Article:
Honestly, Susan also taught me that not all Mormons were the same and that I really respected people who lived their values and beliefs.

4. Melissa Teeples. I didn’t so much date Melissa as flirt with her endlessly at the events we both attended, share a mutual crush, and wish I was good enough for her. We met and hung out at SCA (Society for Creative Anachronism) events. She lived in Orem and I lived in Kanab. I thought she was indescribably cute, and she probably thought the same of me.

However, we thought and lived in two totally different worlds. I thought her eyes and smile were lovely, but there was nothing else really that appealed to me about her. Not because she wasn’t a wonderful person, but because, again, our goals and values and priorities were so completely different. Circumstances never really allowed Melissa and I to really connect, and that was for the best.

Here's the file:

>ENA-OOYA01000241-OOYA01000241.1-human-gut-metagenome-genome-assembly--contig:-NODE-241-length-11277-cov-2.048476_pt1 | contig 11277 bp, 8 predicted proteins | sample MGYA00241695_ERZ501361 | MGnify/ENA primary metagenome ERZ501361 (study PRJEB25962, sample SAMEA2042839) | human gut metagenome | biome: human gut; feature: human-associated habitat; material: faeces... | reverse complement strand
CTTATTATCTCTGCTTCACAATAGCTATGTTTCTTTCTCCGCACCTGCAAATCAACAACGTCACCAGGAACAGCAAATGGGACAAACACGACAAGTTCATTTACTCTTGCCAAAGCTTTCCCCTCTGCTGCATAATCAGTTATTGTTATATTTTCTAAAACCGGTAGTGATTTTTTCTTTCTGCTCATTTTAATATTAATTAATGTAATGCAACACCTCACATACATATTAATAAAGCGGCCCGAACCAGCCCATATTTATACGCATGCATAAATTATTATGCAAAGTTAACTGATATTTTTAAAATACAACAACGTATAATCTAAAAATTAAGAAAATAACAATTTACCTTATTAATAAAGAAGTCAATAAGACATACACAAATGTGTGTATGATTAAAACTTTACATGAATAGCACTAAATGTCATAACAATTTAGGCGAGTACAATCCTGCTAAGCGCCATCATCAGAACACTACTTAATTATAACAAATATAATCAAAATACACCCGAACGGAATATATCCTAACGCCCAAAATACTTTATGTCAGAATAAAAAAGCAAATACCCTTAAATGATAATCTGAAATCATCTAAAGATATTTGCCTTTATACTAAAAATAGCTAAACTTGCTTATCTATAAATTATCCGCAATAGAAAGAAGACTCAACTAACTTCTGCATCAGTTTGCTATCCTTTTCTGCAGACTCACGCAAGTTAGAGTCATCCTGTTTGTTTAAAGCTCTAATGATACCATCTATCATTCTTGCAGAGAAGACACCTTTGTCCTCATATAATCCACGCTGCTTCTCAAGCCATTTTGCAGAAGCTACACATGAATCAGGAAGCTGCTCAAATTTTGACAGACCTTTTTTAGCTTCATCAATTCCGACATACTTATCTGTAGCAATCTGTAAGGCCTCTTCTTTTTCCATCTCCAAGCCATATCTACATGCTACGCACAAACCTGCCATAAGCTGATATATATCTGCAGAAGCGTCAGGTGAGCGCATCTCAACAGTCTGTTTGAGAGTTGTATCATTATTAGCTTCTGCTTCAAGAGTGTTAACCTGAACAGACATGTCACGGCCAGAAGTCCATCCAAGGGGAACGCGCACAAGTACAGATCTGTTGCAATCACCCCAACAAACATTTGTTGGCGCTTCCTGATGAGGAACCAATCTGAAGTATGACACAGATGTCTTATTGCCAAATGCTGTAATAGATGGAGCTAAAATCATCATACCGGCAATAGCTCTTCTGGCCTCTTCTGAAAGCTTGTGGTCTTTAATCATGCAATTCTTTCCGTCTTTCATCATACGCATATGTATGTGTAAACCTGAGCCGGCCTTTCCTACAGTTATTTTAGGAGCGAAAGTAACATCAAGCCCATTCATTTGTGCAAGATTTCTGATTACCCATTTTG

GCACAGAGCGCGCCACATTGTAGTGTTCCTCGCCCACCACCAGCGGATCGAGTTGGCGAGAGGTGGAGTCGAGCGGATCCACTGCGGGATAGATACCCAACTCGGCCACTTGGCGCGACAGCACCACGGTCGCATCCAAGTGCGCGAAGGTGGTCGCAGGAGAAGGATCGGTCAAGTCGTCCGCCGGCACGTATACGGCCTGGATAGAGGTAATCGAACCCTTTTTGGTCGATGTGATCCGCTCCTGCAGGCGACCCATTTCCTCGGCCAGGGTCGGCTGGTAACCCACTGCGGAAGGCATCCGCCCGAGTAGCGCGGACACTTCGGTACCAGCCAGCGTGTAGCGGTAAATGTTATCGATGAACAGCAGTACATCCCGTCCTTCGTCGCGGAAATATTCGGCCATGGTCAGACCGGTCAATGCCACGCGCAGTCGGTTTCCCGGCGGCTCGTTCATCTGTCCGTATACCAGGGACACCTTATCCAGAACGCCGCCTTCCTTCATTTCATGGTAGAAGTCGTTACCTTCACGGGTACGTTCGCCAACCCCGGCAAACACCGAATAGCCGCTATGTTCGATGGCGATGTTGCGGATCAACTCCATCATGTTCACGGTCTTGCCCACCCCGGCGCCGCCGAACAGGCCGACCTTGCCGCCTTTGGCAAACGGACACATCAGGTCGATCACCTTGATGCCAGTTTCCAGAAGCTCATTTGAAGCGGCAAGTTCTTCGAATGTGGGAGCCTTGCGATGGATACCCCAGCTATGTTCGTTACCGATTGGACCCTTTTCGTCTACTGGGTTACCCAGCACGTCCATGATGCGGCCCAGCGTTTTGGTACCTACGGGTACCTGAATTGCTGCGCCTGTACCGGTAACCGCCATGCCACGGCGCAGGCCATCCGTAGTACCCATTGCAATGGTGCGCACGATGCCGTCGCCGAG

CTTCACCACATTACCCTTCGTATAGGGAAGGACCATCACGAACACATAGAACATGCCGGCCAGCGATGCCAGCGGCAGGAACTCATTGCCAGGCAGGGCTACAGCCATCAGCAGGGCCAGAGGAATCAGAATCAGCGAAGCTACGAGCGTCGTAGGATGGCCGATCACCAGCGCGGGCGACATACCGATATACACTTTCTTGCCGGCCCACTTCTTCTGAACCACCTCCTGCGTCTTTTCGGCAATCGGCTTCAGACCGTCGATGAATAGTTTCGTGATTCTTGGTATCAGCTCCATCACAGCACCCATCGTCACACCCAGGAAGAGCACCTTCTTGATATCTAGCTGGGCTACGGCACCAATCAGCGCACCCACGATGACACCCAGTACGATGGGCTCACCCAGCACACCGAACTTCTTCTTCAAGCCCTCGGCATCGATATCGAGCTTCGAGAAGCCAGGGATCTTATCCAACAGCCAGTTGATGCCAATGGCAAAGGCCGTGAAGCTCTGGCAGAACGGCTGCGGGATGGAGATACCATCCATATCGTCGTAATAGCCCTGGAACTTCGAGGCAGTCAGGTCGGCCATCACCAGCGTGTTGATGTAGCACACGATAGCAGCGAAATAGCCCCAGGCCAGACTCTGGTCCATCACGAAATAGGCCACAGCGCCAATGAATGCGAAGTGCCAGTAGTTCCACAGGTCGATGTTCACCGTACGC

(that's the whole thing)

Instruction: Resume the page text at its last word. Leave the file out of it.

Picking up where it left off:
This interesting relationship taught me the value of taking things slow and being chill about relationships. It taught me to not fret about game playing and to mostly just do what I could to really get to know the other person. She was obviously, from the beginning, not the one, but she was a lot of fun.

5. Alysse. I don’t know her last name, honestly. We met at an SCA event, hit it off really well, spent three days together just having a grand old time, and then never kept in touch. She was older than me by a year or three, but her sense of fun was vivid and exciting.

I learned to have fun, to throw caution to the wind and not worry about getting hurt, and that the world often has all kinds of unseen opportunities waiting for us. I knew Alysse wasn’t the one from the get-go, but she was a good friend for three days.